National Health Care Employment Rose by 399,000 during 2019; Hospitals Continue to Drive Economy
According to the latest data released by the U.S. Bureau of Labor Statistics (BLS), health care employment rose by 399,000 during 2019, following an increase of 350,000 in 2018. These data demonstrate that hospitals continue their role as key economic engines across the nation as well as in Pennsylvania.
The federal BLS data support BLS projections that health care occupations are projected to grow 14 percent from 2018 to 2028, much faster than the average for all occupations, adding about 1.9 million new jobs.
A report recently released HAP shows the Pennsylvania’s hospitals and health systems are key economic engines in this state, contributing $136.1 billion to the state’s economy during fiscal year 2018, supporting nearly 654,000 jobs—more than one of every 10 jobs in the state. The hospital community’s economic impact on the commonwealth has grown more than 50 percent during the last decade and, given demographic and economic trends, is projected to continue growing during the coming years.
HAP’s report found that of the $136.1 billion in total economic impact, Pennsylvania’s hospital community contributes:
- $60.5 billion in direct impact—the dollars hospitals paid out for employee salaries, wages, and benefits and for the many goods and services needed to provide health care services and support hospital and health system operations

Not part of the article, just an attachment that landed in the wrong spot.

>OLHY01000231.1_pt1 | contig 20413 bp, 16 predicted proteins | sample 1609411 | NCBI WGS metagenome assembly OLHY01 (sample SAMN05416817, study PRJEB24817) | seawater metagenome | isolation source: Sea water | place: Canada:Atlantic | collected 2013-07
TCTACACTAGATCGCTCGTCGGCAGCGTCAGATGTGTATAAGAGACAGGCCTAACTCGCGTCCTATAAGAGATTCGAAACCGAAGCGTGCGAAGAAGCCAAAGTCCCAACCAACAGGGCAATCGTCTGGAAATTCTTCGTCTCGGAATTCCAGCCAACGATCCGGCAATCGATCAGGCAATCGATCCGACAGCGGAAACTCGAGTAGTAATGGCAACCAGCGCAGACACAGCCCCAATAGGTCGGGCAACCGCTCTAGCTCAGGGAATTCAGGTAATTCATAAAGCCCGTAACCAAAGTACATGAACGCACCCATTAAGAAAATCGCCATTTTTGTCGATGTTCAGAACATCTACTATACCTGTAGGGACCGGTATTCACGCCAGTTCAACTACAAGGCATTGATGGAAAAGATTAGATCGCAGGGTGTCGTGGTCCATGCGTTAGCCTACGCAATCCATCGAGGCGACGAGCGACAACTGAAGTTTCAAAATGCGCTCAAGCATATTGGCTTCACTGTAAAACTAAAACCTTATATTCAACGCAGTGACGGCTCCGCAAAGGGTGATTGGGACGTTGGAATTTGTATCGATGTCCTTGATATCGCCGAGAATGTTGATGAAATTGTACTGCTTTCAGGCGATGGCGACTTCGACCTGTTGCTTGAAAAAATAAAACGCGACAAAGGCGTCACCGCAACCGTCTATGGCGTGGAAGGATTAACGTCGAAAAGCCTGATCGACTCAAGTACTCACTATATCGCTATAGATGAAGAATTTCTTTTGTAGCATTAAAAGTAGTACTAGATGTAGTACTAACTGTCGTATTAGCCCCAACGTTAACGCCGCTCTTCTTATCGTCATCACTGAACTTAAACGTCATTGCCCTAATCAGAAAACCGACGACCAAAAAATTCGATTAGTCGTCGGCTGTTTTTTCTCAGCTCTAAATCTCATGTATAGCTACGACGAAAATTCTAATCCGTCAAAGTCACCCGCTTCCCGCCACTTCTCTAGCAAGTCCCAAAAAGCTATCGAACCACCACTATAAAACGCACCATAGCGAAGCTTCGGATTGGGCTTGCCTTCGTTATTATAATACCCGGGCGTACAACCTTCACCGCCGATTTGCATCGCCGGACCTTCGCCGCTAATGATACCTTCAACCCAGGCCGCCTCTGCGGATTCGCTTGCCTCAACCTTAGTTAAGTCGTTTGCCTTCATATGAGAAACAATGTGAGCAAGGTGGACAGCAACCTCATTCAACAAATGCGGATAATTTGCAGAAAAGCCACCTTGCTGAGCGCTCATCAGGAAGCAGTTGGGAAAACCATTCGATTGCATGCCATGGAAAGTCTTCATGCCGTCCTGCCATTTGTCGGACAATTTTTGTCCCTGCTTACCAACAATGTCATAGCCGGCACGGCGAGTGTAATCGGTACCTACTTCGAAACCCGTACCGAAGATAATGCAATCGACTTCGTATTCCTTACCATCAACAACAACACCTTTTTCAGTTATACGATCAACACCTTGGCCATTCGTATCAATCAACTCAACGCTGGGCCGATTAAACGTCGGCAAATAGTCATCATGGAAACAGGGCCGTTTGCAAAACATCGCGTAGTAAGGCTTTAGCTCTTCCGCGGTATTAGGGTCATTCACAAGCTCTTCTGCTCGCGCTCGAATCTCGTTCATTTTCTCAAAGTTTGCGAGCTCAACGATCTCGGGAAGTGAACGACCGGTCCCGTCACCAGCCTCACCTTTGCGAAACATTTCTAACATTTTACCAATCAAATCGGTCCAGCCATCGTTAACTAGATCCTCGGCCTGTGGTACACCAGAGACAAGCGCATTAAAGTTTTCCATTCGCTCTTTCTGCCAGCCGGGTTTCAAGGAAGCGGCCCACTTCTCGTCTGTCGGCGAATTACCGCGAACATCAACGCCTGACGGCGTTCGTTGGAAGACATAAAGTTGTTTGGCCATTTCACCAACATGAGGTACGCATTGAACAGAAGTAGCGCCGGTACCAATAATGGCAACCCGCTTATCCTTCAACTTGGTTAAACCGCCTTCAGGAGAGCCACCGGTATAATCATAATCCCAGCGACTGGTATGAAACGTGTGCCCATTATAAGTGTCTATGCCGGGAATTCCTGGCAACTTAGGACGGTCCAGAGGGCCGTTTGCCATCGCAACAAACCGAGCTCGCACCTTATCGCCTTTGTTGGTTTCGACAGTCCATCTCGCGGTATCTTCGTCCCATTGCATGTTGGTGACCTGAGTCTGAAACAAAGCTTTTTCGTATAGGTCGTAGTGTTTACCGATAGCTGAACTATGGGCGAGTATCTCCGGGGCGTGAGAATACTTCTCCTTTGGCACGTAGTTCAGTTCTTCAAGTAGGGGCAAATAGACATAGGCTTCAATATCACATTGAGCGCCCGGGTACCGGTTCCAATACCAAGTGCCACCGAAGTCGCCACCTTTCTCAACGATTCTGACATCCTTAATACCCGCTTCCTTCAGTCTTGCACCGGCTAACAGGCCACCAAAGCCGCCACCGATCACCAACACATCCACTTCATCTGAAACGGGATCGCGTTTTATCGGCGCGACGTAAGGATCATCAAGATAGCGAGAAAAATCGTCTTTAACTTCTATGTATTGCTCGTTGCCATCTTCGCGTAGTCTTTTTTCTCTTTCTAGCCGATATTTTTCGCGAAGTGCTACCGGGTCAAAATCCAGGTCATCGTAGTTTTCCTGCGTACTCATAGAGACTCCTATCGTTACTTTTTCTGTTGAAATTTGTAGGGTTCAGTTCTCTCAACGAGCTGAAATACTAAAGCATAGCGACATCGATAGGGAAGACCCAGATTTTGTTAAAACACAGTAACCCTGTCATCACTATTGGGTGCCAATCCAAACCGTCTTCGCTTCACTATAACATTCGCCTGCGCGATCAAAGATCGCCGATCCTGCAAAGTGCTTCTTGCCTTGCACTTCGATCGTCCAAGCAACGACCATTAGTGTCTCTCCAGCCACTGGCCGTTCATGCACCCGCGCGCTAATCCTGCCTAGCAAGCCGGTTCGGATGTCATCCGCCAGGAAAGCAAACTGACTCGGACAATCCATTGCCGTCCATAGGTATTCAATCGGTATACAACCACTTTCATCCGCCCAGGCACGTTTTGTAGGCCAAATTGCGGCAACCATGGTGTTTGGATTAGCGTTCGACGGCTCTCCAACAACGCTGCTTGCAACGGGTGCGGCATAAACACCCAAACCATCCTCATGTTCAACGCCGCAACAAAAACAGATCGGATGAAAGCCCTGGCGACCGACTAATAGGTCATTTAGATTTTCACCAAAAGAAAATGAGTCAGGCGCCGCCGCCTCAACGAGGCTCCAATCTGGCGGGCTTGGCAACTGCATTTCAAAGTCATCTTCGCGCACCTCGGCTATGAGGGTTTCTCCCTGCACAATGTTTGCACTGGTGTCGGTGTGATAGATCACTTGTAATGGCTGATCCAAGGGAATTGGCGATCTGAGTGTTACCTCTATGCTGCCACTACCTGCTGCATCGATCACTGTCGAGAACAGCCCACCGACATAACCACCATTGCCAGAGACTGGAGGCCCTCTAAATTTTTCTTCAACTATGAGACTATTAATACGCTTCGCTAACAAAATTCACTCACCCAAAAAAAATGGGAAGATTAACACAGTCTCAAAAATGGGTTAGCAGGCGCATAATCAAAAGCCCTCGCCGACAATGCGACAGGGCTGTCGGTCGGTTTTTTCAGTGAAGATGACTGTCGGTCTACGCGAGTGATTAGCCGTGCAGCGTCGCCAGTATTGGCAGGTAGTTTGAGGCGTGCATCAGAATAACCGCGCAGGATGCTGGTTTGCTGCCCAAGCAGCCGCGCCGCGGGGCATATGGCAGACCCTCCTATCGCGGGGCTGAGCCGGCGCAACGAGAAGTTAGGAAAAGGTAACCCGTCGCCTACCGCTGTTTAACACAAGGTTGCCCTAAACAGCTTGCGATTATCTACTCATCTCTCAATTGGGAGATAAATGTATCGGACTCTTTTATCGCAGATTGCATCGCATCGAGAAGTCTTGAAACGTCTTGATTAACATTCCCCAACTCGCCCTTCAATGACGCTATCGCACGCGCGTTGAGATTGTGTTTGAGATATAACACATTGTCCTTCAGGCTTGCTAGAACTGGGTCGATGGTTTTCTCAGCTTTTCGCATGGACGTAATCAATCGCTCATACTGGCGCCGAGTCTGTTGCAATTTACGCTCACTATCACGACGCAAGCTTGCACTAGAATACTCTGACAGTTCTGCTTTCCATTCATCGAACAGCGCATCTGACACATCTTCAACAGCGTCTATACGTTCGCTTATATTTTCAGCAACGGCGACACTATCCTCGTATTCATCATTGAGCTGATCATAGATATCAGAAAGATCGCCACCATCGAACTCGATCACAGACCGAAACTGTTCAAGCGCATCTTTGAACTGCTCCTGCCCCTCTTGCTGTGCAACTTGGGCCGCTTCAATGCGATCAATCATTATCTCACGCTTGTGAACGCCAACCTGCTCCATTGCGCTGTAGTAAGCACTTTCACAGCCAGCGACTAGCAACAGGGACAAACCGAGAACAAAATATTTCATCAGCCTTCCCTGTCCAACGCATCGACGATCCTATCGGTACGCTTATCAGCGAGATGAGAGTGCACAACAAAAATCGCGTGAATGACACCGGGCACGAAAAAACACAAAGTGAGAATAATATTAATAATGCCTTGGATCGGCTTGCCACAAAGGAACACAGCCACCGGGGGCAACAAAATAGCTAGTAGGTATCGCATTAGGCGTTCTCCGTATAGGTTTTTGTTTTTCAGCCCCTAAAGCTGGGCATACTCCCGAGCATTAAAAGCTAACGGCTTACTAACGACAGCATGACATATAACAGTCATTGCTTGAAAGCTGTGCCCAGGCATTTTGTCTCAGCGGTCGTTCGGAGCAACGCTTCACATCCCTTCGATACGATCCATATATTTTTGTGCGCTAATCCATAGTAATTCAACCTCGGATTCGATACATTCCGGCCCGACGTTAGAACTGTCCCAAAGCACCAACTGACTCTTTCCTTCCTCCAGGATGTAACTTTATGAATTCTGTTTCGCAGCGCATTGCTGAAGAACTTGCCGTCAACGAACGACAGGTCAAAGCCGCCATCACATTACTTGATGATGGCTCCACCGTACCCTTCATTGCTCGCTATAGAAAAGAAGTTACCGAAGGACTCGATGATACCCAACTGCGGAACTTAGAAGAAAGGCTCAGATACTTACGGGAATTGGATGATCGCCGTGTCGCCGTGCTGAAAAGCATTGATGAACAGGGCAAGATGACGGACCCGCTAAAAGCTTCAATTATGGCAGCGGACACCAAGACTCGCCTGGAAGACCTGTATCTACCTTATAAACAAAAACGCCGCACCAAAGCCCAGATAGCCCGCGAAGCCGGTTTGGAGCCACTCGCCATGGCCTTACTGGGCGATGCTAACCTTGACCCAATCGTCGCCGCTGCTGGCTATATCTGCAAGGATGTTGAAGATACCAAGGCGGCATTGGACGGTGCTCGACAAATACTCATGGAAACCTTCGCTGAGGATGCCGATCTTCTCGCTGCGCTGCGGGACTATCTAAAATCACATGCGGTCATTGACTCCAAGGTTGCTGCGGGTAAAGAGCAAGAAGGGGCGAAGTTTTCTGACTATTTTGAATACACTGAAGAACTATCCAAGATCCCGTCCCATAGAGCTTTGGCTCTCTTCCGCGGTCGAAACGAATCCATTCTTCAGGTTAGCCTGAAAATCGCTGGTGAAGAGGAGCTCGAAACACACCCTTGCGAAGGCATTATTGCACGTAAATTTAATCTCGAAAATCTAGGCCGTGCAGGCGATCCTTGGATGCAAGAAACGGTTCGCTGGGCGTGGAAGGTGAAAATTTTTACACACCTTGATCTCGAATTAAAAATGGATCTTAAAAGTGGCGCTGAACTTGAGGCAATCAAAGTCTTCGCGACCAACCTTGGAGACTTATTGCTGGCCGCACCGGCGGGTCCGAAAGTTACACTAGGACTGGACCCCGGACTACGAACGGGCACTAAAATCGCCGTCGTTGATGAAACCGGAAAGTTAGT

- $75.6 billion in ripple impact—the additional economic activity that results from the circulation of hospital dollars in local communities and across the state
The nearly 654,000 jobs powered by the hospital community—which provide $32.3 billion in total wages—include:
- More than 290,000 jobs directly associated with hospitals and health systems
- More than 363,000 jobs through ripple effects—like employees of hospital contractors or service providers whose salaries are supported by hospital staff spending
Additionally, during federal fiscal year 2018, Pennsylvania hospitals, health systems, and universities with hospital-affiliated medical schools brought to Pennsylvania more than $1.8 billion in research dollars from the U.S. Department of Health and Human Services and Patient-Centered Outcomes Research Institute to Pennsylvania. This cutting-edge research drives up quality and innovation, and its effects are felt across the country and around the world.
HAP’s report, as well as a white paper and interactive online dashboard are available at HAP’s website.
Please contact Sari, Siegel, PhD, HAP’s vice president, healthcare research, for more information.